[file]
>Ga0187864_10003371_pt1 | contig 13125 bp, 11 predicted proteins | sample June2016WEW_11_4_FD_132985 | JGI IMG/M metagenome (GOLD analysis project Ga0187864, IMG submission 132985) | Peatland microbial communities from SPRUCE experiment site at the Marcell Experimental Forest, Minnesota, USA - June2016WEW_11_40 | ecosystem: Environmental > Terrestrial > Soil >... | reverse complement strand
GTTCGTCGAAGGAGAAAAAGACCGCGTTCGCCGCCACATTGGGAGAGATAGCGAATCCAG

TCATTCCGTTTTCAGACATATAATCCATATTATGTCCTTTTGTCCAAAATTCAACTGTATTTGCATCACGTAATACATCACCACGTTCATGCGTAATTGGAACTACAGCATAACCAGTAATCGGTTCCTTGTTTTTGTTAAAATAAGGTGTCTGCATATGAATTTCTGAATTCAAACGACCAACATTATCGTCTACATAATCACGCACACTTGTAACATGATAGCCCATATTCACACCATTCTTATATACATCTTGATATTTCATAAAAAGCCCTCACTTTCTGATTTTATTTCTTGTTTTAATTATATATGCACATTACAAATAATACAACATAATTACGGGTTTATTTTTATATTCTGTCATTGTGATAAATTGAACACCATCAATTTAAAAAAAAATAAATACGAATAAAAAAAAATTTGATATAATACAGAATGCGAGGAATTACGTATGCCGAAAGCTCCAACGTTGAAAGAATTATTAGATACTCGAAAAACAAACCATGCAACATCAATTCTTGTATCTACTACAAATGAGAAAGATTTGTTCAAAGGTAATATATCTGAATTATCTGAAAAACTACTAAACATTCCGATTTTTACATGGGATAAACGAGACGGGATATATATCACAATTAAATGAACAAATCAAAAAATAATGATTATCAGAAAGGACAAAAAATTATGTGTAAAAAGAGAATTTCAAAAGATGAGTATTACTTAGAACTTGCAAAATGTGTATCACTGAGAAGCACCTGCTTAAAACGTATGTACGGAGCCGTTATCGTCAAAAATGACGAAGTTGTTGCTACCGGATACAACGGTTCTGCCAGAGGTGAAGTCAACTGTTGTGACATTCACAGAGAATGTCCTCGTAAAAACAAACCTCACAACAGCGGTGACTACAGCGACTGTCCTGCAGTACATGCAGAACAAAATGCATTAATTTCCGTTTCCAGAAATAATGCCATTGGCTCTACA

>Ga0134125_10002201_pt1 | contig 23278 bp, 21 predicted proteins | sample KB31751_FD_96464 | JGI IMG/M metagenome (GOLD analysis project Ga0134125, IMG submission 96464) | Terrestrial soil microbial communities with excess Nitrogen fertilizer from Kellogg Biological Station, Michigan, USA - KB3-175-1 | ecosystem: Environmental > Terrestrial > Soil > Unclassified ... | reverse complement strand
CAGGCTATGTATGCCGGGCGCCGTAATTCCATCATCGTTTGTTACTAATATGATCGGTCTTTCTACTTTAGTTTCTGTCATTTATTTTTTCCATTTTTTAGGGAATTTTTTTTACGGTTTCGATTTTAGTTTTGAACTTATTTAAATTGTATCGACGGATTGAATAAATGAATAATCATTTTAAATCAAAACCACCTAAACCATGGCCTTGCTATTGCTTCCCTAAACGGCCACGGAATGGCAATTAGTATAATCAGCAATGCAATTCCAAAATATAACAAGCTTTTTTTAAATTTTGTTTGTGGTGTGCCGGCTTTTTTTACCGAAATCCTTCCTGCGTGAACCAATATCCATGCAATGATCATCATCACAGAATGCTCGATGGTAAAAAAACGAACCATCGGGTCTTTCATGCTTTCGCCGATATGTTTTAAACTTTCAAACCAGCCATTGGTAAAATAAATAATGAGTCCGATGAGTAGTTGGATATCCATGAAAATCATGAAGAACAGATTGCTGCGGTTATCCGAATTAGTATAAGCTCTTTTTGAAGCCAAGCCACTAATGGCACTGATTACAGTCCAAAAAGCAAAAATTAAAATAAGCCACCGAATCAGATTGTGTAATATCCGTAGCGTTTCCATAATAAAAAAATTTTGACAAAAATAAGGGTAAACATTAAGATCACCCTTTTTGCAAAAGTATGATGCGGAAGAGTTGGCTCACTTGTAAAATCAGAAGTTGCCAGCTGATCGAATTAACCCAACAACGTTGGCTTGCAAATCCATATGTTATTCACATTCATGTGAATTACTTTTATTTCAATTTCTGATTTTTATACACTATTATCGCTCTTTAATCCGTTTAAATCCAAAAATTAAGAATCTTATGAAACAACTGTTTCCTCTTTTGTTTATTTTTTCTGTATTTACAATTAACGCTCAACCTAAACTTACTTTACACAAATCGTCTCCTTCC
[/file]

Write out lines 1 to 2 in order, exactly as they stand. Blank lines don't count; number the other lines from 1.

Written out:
>Ga0187864_10003371_pt1 | contig 13125 bp, 11 predicted proteins | sample June2016WEW_11_4_FD_132985 | JGI IMG/M metagenome (GOLD analysis project Ga0187864, IMG submission 132985) | Peatland microbial communities from SPRUCE experiment site at the Marcell Experimental Forest, Minnesota, USA - June2016WEW_11_40 | ecosystem: Environmental > Terrestrial > Soil >... | reverse complement strand
GTTCGTCGAAGGAGAAAAAGACCGCGTTCGCCGCCACATTGGGAGAGATAGCGAATCCAG